The deep variant of dermatofibroma may be confused with an entity called dermatofibrosarcoma protuberans that is rather typically found on the trunk in younger adults. The size of this lesion is much larger, approximately 1–2cm.

In ambiguous cases, where the histological picture of the cellular variant closely resembles that of dermatofibrosarcoma protuberans, immunolabeling can be useful in distinguishing the factor XIIIa- and fascin-positive dermatofibroma from the latter (found to be negative for these markers).

However, the following skin pathologies are also to be considered in the differential:

Investigations for Dermatofibroma

While the diagnosis of dermatofibroma is usually made clinically, confirmation can be undertaken by histological analysis on biopsy.


Histological pictures obtained on punch biopsy of the lesion reveal information on not just the type of variant but also help in making crucial decisions regarding management.

A typical picture that is most often encountered is:


Image: “Histopathology of dermatofibroma.” By Ed Uthman from Houston, TX, USA. Uploaded by CFCF. License: CC BY 2.0

  • Epidermis: usually hyperplastic and hyperpigmented, known as the dirty fingernail sign
  • Dermis: haphazardly arranged fascicles of plump, spindle-shaped cells that typically lack atypia
  • Edges of lesion: not well defined, with individual cells infiltrating between thickened and hyalinized collagen bundles (typical keloidal picture); also known as ‘collagen trapping’.
  • Mitotic figures may be present, but atypia is characteristically not seen.

A cellular variant shows a storiform arrangement embedded in the deep dermis, with a much larger size and increased cellularity. It may often extend into the superficial subcutaneous tissue making it difficult to distinguish from an entity called dermatofibrosarcoma protuberans.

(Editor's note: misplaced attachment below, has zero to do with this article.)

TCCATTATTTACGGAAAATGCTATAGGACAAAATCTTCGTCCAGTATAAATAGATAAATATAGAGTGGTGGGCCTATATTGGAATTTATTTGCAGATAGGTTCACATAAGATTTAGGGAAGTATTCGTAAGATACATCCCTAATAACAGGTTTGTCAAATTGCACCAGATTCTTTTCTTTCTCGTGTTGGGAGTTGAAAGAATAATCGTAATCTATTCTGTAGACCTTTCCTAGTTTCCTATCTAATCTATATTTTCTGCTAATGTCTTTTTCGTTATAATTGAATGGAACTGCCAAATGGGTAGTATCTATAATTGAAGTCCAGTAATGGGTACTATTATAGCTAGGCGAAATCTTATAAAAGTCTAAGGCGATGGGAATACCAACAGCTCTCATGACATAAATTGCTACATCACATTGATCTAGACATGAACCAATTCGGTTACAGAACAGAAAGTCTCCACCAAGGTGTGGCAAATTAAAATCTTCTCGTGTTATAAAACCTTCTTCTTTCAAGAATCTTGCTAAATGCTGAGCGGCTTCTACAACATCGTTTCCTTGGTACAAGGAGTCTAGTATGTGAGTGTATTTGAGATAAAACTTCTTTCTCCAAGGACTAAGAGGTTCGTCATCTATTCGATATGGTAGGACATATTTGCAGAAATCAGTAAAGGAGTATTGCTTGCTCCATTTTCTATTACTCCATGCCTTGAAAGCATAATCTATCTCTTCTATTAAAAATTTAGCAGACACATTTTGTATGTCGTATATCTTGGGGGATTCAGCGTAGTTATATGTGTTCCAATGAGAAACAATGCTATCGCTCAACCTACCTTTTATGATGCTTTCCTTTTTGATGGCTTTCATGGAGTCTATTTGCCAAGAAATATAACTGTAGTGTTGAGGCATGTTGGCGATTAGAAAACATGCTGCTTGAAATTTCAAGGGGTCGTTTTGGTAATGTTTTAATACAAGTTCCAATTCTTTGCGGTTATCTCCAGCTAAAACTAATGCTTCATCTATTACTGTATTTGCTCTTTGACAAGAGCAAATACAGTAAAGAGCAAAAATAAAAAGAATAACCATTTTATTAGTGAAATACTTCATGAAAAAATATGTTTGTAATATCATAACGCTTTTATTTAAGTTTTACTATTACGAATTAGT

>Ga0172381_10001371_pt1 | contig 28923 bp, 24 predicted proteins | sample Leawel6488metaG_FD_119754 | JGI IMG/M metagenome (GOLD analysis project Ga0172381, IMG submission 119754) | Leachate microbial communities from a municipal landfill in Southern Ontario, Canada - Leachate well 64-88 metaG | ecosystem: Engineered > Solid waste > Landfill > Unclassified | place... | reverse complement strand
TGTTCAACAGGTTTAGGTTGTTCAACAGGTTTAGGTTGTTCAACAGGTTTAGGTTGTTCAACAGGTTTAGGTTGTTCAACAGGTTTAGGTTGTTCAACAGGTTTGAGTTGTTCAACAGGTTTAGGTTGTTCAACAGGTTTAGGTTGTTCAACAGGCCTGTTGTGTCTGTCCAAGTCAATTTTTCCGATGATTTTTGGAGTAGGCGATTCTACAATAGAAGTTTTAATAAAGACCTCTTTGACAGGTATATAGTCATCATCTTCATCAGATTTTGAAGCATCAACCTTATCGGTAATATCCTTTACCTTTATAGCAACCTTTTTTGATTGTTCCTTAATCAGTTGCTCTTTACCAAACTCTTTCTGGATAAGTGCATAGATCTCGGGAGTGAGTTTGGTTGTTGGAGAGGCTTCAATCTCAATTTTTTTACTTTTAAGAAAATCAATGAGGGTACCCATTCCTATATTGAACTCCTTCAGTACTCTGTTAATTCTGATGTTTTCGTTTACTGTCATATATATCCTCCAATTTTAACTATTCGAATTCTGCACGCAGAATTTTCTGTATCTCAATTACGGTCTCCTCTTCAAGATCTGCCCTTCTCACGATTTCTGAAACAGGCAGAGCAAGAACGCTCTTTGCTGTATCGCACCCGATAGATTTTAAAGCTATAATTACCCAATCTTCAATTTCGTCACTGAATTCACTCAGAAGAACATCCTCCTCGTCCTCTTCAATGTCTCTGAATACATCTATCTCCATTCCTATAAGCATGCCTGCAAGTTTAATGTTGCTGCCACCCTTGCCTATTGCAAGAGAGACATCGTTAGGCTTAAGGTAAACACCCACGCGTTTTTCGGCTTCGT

A rare form of atypical variant shows atypical features against a background of the classic picture of dermatofibroma. Pleomorphic, spindle-shaped, plump, or polyhedral-shaped cells are seen with keloidal collagen and storiform arrangement. The histopathological classification of dermatofibromas is given below:

  • Fibrocollagenous (40.1%)
  • Histiocytic (13.1%)
  • Cellular (11.5%)
  • Aneurysmal (7.4%)
  • Angiomatous (6.5%)
  • Sclerotic (6.5%)
  • Other (14.9%)


Visualization under a dermatoscope usually presents a peripheral pigment network with a central white area.


Indicated in cases where immunosuppressive conditions are suspected.

Management of Dermatofibroma

An intervention is usually not indicated in asymptomatic cases, which constitute the majority. Watchful waiting and reassurance suffice.

For symptomatic cases:

  • Medical management: This is for patients who do not desire to undergo a surgical procedure. Topical or intralesional corticosteroids may help relieve the symptoms.
  • Cryosurgery is another option to flatten out the dermatofibroma but is usually not curative.
  • Surgical management includes cutaneous shaving, excisional surgery, and ablative laser surgery. This is usually indicated for cases where repeated trauma is suffered due to shaving on the lower legs. 20% of the cellular variants are known to recur after a simple biopsy and thus warrant a fusiform excision into the superficial subcutaneous tissue. For deeper variants, excision to the deeper subcutaneous tissue is done to decrease the risk for recurrence.